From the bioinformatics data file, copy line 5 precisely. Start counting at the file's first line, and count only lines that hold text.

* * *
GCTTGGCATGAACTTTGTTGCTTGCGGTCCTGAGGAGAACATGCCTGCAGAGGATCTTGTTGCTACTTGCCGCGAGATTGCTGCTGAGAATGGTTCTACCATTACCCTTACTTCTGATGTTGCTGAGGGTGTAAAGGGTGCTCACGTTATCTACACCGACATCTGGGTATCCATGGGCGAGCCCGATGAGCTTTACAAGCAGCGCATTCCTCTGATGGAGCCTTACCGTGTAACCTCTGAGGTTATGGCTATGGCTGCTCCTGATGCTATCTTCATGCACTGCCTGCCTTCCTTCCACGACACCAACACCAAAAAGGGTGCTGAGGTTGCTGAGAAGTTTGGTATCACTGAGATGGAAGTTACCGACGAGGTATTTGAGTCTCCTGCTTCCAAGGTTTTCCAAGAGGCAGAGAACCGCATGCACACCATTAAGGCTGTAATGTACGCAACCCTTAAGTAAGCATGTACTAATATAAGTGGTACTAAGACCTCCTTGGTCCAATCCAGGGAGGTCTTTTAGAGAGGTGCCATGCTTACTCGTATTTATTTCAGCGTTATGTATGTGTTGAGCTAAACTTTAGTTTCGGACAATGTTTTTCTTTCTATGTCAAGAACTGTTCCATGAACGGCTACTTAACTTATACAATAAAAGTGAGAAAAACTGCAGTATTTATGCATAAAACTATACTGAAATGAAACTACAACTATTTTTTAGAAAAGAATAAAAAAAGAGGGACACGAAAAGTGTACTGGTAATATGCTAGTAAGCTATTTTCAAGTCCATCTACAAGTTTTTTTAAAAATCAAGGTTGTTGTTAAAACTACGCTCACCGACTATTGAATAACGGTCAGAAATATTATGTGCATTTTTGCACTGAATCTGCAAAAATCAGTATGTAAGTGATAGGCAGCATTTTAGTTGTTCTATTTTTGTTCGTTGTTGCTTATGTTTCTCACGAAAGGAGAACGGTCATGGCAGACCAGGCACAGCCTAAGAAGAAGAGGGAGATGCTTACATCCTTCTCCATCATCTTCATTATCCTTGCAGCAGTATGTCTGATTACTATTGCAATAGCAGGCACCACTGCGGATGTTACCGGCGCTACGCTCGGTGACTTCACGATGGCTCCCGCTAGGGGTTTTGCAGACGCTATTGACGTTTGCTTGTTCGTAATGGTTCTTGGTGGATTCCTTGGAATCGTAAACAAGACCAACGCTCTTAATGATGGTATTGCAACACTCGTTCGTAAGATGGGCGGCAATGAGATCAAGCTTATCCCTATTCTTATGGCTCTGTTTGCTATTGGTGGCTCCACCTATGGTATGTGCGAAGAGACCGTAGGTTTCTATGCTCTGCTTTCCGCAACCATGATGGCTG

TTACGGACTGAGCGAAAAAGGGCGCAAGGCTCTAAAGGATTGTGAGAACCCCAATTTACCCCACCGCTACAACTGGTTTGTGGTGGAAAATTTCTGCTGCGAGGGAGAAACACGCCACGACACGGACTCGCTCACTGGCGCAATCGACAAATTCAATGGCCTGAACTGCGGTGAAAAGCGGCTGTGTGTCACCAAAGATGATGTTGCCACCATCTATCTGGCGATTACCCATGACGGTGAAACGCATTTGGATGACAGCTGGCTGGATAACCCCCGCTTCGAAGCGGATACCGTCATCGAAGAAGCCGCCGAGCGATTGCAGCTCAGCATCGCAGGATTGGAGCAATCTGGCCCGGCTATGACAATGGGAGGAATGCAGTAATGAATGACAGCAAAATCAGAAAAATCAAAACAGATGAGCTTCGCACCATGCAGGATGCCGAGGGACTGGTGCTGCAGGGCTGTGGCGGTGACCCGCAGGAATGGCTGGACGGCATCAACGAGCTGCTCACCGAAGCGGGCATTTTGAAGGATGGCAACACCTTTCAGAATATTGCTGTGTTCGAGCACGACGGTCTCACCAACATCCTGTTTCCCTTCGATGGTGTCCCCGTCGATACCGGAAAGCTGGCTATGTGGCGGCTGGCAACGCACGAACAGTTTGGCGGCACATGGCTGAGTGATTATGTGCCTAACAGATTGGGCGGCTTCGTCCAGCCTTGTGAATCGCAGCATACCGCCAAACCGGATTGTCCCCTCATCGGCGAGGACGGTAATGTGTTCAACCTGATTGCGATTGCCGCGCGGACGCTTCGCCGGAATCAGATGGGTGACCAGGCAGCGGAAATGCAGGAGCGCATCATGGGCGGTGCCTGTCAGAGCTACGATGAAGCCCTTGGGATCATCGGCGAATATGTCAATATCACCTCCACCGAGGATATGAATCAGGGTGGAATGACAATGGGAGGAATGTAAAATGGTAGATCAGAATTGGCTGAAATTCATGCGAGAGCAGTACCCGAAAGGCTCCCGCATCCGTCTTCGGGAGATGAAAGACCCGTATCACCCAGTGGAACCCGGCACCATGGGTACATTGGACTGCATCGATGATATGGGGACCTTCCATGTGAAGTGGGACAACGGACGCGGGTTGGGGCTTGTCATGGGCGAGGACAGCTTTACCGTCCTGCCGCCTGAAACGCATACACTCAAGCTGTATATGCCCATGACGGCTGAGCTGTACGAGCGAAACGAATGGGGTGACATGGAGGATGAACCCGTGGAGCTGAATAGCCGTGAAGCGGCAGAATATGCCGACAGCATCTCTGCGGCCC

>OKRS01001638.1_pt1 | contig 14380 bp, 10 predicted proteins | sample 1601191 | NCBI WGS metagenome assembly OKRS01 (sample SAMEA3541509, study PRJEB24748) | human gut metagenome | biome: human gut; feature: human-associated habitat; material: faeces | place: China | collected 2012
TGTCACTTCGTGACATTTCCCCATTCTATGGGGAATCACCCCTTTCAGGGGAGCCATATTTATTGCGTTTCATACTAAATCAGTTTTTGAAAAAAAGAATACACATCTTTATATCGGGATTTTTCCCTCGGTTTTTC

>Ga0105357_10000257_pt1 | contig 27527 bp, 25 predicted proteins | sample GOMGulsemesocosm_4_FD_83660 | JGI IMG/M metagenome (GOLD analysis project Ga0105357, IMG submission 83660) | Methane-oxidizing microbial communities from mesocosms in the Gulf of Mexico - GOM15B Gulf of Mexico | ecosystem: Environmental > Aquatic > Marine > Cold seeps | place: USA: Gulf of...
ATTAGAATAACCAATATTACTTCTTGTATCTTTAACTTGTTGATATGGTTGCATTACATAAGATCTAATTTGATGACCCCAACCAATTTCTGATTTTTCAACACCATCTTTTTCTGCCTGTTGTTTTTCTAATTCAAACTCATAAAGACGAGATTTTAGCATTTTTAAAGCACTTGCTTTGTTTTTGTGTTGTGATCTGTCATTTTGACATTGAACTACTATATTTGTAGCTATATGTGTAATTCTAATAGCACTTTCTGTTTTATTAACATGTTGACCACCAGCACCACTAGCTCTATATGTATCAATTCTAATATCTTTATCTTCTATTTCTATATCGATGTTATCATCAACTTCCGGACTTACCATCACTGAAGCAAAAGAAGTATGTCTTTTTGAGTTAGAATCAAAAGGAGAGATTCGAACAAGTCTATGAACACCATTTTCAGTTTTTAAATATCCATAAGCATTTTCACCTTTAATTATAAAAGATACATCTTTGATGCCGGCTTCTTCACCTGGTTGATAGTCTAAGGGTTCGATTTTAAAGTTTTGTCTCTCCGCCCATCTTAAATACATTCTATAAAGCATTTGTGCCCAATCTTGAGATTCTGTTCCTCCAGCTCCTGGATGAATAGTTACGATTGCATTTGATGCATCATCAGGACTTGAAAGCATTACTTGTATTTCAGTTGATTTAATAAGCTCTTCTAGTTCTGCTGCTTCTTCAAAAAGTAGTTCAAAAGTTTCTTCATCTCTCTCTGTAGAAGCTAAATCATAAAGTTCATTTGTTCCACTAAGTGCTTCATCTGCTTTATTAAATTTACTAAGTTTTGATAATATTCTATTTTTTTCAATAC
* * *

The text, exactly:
>Ga0105357_10000257_pt1 | contig 27527 bp, 25 predicted proteins | sample GOMGulsemesocosm_4_FD_83660 | JGI IMG/M metagenome (GOLD analysis project Ga0105357, IMG submission 83660) | Methane-oxidizing microbial communities from mesocosms in the Gulf of Mexico - GOM15B Gulf of Mexico | ecosystem: Environmental > Aquatic > Marine > Cold seeps | place: USA: Gulf of...